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  • Writer's picture(not yet a) Lawyer Kyle

Finally, Some Good News for Transgender Americans

Over the past few years, the United States has seen an explosion of laws and policies related to transgender individuals. While a majority of proposed laws seek to deprive trans people of access to sports, public accommodations, health care, etc., some aim to increase the rights of trans people. One example of a pro-trans law passed recently is California’s Senate Bill 132, also known as “The Transgender Respect, Agency, and Dignity Act.”

So, what does this law do? When California’s Department of Corrections (jails, prisons, etc.) takes anyone into custody, the department is now required to ask the person to share their gender identity, pronouns (he/she/they), and whether they identify as transgender, nonbinary, or intersex. Department staff is prohibited from using incorrect pronouns or honorifics (Mr./Ms./Mx.) to refer to that individual. While incarcerated, a transgender, nonbinary, or intersex individual must be allowed to state a preference for whether a male or female officer searches them, and whether they will be placed in a men’s or women’s correctional facility. However, the preference can be denied if there is a concern for the health, safety, and security of staff or other inmates.

Opposition and Support

As expected, many have lambasted this law for putting incarcerated women at risk. Female prisoners have expressed fear that male inmates will lie about being trans to be transferred to women’s prisons. Female correctional officers are concerned they will have to perform strip searches on individuals with male anatomy. Conservative groups have pointed to the violent records of some trans women, which include convictions of child sexual assault and infanticide as evidence of predatory behavior.

Those in favor of the law find the opposition to be furthering a false narrative that transgender people, especially transgender women, are predators seeking to scam their way into women’s facilities to commit violence. In reality, while transgender individuals make up a little over 1% of California’s prison population, they experience disproportionate rates of physical and sexual violence compared to cisgender inmates.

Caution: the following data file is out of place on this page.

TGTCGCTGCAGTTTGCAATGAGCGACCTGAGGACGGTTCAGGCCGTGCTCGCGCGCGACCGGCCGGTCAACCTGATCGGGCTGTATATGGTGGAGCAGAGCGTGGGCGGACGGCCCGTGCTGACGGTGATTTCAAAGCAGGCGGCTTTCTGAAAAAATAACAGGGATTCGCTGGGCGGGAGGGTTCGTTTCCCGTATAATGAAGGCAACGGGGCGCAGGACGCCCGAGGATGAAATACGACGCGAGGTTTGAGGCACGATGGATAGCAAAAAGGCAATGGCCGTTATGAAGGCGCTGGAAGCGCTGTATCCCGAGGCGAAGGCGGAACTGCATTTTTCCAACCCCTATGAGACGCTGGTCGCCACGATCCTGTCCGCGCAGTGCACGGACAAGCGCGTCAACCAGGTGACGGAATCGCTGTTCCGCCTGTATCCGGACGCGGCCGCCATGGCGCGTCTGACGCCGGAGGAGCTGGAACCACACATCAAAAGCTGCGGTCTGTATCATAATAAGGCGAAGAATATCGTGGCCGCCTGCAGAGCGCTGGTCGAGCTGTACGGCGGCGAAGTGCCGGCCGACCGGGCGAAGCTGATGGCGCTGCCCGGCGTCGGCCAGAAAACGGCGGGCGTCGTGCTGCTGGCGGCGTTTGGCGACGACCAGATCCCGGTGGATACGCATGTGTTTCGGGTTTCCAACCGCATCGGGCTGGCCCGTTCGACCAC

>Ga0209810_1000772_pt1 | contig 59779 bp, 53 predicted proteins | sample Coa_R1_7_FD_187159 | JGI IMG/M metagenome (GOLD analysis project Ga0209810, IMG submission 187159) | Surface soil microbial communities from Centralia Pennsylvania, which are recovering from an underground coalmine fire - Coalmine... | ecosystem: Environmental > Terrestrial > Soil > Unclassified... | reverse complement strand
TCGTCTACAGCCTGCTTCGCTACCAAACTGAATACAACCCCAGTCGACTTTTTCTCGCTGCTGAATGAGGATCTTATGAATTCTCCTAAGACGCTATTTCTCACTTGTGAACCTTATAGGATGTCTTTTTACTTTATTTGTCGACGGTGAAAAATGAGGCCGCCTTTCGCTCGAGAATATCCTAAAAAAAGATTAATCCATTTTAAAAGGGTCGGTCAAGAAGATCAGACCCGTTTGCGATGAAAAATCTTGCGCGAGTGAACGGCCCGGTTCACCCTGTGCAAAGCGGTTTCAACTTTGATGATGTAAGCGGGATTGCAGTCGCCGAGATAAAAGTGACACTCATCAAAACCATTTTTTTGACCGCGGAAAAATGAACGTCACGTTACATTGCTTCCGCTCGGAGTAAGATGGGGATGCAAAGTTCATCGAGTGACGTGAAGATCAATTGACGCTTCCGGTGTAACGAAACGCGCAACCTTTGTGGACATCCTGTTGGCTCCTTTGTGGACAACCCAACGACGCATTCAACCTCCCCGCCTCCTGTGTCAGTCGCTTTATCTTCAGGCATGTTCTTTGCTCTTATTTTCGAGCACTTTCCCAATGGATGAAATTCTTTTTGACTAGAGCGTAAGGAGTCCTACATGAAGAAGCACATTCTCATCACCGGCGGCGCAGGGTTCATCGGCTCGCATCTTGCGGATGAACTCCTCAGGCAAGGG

Many transgender women have expressed relief at the possibility of escaping the discrimination and violence they frequently experience in men’s prisons by other inmates and correctional staff. While their receptions in female facilities have been mixed, some trans women who have already been transferred have been welcomed with care packages and acceptance.

Competing Legal Challenges

Whether the law will stay on the books, however, still remains to be seen. The Women's Liberation Front, a radical feminist group, filed a lawsuit in November arguing that the law is unconstitutional and alleged that there have been multiple sexual assaults committed by trans women recently transferred into female prisons. Three LGBTQ+ organizations, on behalf of a group of transgender inmates, have requested to enter into the case in opposition to this lawsuit, and accused prison officials of regularly violating the law and refusing to fully implement it. Their argument? Only 46 requests to transfer facilities based on gender identity have been approved of the estimated 320 requests submitted, and not all of those approved have been transferred.

Final Thoughts

Sentiments surrounding the acceptance of transgender people are divided, and we are all entitled to our individual beliefs. But for those who are against California’s law, or who are still on the fence about this issue, take pause, just for a moment. Divisive and complex issues such as these deserve in-depth consideration, not immediate demonization. Transgender individuals are asking to be treated with fairness and respect. So, I ask this: In your life, isn’t that how you want to be treated too?

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